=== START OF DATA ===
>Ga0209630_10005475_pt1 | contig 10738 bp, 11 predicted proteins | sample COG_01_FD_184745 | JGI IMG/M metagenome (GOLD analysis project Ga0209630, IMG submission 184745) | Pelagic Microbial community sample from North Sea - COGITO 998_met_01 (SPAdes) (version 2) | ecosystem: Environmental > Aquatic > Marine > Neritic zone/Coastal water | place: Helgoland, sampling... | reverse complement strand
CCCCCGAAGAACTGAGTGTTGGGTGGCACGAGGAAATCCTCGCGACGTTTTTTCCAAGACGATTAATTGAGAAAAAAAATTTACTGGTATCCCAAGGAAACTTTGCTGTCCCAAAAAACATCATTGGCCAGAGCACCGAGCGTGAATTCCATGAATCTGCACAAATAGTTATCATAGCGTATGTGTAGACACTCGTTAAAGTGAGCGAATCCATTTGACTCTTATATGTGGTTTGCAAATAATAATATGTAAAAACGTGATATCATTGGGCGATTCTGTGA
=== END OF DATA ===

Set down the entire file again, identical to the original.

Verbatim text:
>Ga0209630_10005475_pt1 | contig 10738 bp, 11 predicted proteins | sample COG_01_FD_184745 | JGI IMG/M metagenome (GOLD analysis project Ga0209630, IMG submission 184745) | Pelagic Microbial community sample from North Sea - COGITO 998_met_01 (SPAdes) (version 2) | ecosystem: Environmental > Aquatic > Marine > Neritic zone/Coastal water | place: Helgoland, sampling... | reverse complement strand
CCCCCGAAGAACTGAGTGTTGGGTGGCACGAGGAAATCCTCGCGACGTTTTTTCCAAGACGATTAATTGAGAAAAAAAATTTACTGGTATCCCAAGGAAACTTTGCTGTCCCAAAAAACATCATTGGCCAGAGCACCGAGCGTGAATTCCATGAATCTGCACAAATAGTTATCATAGCGTATGTGTAGACACTCGTTAAAGTGAGCGAATCCATTTGACTCTTATATGTGGTTTGCAAATAATAATATGTAAAAACGTGATATCATTGGGCGATTCTGTGA